Tuesday, June 19, 2012

The frustrations of Facebook …

For Facebook users like authors and artists trying to market your books and artwork, you need to know about EdgeRank.

EdgeRank rules the Facebook universe. It’s the Facebook god.

When I log into Facebook, I see my newsfeed. Nothing mysterious here … just a summary of what’s been happening among “friends” on Facebook.

Every action my friends take is a potential newsfeed story. In Facebook tech-talk, they're called “edges.”

Whenever a friend posts a status update, comments on someone’s status update, tags a photo, joins a fan page or RSVPs to an event, it generates an “edge,” and a story about that edge might show up in my newsfeed.

If the newsfeed showed all of the possible stories in my newsfeed, I’d go mad slogging through all the postings – at least that’s Facebook’s explanation for the EdgeRank algorithm.

The algorithm predicts how interesting each story will be to me. It’s called EdgeRank because it ranks the edges. Any action that happens within Facebook is an edge – status updates, comments, likes and shares.

Then the algorithm filters my newsfeed and everyone else’s newsfeeds to show only the top-ranked stories.

Some of you reading this may be thinking: So what?

Because most of your Facebook fans never see your status updates.

If you have an author’s page, they never see your posts.

Facebook ranks stories based on the EdgeRank score. If EdgeRank predicts a friend will find your status update boring, then it will never be shown to your friend. It will be cast down into Facebook hell.

Basically, the more my friends click, like, comment, tag and share on my Facebook profile and author pages, the more I will appear on their newsfeeds.

Commenting on something is worth more than merely liking it, which is worth more than clicking on it. Passively viewing a status update in your newsfeed does not count. You have to interact.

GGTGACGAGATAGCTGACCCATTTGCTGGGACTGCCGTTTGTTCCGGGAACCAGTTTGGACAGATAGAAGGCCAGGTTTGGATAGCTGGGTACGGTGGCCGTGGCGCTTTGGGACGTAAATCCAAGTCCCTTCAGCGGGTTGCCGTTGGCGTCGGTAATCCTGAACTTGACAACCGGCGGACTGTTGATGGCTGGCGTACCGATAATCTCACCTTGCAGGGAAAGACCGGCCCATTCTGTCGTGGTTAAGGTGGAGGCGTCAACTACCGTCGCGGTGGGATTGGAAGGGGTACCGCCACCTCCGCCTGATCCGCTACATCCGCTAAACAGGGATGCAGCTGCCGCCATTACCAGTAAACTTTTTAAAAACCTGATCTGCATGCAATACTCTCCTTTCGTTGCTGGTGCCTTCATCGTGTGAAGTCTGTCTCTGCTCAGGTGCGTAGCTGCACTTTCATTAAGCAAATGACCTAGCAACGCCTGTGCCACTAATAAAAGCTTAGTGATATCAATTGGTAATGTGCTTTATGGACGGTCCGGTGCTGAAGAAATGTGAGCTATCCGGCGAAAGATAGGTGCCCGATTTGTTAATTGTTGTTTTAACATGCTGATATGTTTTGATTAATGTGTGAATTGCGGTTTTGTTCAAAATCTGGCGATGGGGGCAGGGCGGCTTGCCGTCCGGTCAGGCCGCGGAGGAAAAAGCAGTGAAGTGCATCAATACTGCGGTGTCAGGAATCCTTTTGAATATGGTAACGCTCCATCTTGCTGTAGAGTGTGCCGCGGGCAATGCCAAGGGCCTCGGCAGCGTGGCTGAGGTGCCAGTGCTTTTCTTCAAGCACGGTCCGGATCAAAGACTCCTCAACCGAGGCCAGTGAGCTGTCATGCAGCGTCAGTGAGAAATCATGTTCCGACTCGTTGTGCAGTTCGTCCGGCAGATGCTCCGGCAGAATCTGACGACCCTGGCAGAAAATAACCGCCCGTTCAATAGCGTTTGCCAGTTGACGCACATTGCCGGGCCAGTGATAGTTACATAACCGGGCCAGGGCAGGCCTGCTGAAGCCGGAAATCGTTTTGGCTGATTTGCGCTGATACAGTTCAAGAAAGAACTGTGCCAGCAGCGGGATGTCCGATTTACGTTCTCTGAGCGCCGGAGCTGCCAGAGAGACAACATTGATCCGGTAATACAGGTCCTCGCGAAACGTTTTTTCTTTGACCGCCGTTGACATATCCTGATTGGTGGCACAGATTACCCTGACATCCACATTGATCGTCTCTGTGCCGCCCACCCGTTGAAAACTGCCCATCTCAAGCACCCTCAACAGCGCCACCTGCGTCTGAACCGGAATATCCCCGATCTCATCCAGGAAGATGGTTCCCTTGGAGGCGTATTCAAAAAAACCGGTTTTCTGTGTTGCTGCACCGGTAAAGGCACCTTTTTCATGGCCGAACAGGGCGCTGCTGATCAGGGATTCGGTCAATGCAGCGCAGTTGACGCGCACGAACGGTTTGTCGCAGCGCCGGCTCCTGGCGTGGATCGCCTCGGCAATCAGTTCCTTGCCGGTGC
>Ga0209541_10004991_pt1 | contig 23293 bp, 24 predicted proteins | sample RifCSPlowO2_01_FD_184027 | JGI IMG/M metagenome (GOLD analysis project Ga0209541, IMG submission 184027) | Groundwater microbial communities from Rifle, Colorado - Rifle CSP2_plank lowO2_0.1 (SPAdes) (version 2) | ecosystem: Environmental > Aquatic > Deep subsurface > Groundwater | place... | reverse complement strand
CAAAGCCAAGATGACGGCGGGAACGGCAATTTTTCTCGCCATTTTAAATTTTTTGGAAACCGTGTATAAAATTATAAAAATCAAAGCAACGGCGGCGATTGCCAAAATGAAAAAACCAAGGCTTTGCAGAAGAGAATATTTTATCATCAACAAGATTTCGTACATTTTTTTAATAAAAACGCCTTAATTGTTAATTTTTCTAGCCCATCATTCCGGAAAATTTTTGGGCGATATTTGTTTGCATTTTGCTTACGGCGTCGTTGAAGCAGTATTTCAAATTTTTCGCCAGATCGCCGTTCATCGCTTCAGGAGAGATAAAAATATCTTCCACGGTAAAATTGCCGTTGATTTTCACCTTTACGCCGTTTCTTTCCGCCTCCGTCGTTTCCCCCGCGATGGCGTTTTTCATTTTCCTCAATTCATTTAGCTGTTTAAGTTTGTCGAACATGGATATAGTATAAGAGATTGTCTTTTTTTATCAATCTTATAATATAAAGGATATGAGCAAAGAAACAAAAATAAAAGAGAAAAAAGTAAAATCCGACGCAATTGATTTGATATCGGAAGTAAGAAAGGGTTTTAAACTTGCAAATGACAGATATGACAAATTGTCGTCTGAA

Not all edges are treated equal in the Facebook universe. If I comment on an author page, it’s worth more than if my friend comments, which is worth more than if a friend of a friend comments. The death knell for a fan page is to be ignored.

When it comes to my author’s page, EdgeRank is causing me some stomach-churning moments. Like other authors, I’ve been striving to build a fan base via my author’s page. The ultimate aim is to get the folks viewing the page to take a look at my novels. It’s marketing, but hopefully done in a subtle way. I don’t want to blare out: “Buy my novels!” Instead, I want them to enjoy their visits to my author’s page and see some interesting – even fascinating – posts.

But there’s a problem. My penetration numbers are horrible thanks to EdgeRank.

I’m seeing that my posts are getting to only 15 to 30 percent of folks who have “liked” my page.

Those numbers will only improve if Facebook friends play the Facebook game of liking, commenting and sharing. The same holds true for your fan pages.

Some bloggers are contending that Facebook wants me and others with author or fan pages to pay for ads to make posts condemned to hell visible.

Facebook’s “Marketing Solutions” page recently posted a note explaining that in order to make sure fans see my posts on my author’s page I need to purchase ads to “sponsor” my stories. It’s Facebook’s new world where profit is the driving force behind all its decisions.

To mangle an old hymn: “Praise EdgeRank in whom all blessings flow.”


  1. Eeek I didn't know that! I did wonder why I sometimes never see some of my FB friends ever, in my feed. Now I know : (
    Thanks for the explanation, may your edges be many..

  2. Frustrating isright! Aaarrrrggghhhh!!!! I just want to write my books.

  3. Interesting. Thank's Mike. Mind you, I think Facebook wants you to think it a better marketing tool than it really is.

  4. Very interesting post, Mike. I guess I'll have to do more with my fan page. Like you, I have those "stomach-churning moments", too.